As I was looking at my notes about the 19th century, I realized I’d come across the problem of length. I try to maintain my posts in “bite size” chunks. So, after consideration, I decided to choose one battle instead of wars in this continuance of “Not Cowboys & Indians.” I will pepper my blog with more posts about this series in the future. So for today, let’s visit Vancouver in the year 1811.
The Battle of Woody Point, also known as the Tonquin incident, took place in 1811, at Vancouver Island.
The Tonquin was an American ship that participated in the Fur Trade. Her captain, Jonathan Thorn, traded mostly with the natives of the northern Pacific coast. The ship had 23 men and carried 10 cannons. Though the Tonquin was American-flagged, her crew were made up of mostly British men. They needed a trading post, so they built Fort Astoria (later named Fort George).
On June 14, 1811, the Tonquin sailed to Woody Point to trade with the Nuu-chah-nulth. Their chief boarded the ship. Captain Thorn hoped to purchase sea otter pelts from them. However, when the bargaining began, he was so dissatisfied at the price that he waved and tossed the pelts back to the chief. Needless to say, this insulted the chief. Later that night, a woman approached the captain to warn him that the Nuu-chah-nulth were going to attack his ship. Thorn did not believe this, thinking the Nuu-chah-nulth were not hostile.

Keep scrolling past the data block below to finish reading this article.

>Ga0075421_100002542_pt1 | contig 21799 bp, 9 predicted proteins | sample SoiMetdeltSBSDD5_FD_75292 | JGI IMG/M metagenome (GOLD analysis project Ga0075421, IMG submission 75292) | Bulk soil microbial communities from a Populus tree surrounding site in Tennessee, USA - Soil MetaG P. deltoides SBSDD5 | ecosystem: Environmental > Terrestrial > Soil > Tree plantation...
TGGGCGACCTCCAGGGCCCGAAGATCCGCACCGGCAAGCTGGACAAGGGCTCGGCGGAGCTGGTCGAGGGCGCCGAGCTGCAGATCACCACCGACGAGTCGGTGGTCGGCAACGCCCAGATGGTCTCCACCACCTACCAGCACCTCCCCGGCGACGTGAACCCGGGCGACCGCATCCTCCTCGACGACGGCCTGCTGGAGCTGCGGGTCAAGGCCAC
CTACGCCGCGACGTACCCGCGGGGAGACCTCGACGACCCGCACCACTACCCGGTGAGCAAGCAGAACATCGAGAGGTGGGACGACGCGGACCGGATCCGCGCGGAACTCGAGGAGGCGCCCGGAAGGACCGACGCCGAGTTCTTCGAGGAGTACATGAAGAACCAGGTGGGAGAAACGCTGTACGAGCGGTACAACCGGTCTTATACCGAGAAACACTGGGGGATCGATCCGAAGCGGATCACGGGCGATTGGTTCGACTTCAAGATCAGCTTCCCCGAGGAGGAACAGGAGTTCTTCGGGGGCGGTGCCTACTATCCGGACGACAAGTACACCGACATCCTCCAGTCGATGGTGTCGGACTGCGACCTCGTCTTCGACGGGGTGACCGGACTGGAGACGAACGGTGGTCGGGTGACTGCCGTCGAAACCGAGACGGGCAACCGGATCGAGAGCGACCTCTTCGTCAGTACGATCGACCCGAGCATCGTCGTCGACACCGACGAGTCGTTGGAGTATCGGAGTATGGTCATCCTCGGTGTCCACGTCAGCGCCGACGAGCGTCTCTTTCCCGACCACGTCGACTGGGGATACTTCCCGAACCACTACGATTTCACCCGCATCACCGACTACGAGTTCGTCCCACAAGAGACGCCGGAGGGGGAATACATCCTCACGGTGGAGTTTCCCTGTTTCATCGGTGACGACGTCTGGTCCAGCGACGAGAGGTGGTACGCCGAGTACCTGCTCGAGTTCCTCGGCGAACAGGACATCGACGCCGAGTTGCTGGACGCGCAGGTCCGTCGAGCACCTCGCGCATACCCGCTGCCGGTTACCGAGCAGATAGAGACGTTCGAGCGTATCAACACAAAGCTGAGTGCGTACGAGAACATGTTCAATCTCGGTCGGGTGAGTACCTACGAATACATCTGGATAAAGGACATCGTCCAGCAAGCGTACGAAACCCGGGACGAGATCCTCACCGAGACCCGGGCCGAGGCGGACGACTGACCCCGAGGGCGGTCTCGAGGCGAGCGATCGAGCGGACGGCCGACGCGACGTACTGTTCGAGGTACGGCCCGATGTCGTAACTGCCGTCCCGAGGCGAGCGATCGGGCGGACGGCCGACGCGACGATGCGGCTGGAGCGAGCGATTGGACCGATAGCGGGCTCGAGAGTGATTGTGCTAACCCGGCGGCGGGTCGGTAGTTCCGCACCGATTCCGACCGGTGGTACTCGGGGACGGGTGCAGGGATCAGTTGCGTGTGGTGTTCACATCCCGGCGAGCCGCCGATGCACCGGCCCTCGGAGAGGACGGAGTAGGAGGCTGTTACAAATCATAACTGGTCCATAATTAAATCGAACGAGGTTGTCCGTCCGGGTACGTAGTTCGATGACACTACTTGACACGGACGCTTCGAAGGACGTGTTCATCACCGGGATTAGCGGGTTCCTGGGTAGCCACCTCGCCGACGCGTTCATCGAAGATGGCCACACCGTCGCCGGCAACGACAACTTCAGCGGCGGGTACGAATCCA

The next morning, two large canoes, each carrying more than 20 men, were allowed to board the Tonquin for trade. The Nuu-chah-nulth charged so little for the pelts that Thorn was very happy. He became so distracted, that he didn’t at first realize the danger he was in. The natives had hidden weapons under their clothing. As soon as Thorn realized this, he gave the orders to hoist the anchor and sails. At that moment, the chief gave the signal to attack. Most of the crew were unarmed because the rifles and powder were kept in the lower level of the ship. Thorn and most of his men were killed quickly. As the natives made their way down the ship, they were met with resistance from the men who now had access to the rifles. The natives left soon after that.
Only five men survived that attack, and one was seriously injured. After reviewing their options, they knew they could not set sail with so few hands. So instead, four of them left in one of the ship’s skiffs during the night, heading to Fort Astoria. The injured crewman (many believe his name to be James Lewis) remained on the Tonquin.
The next morning, the Nuu-chah-nulth returned to plunder the ship. Lewis feigned surrender and invited the natives to board the ship. While many of the natives were busy plundering, Lewis lit the ship’s store of black powder. There was a massive explosion, killing Lewis, obliterating the ship, and many natives. Some say 100 Nuu-chah-nulth were killed with many more injured. Others say that number was closer to 200 deaths.
The four in the skiff were blown ashore by a storm and were captured by the Nuu-chah-nulth. As revenge for the explosion, they were slowly tortured to death.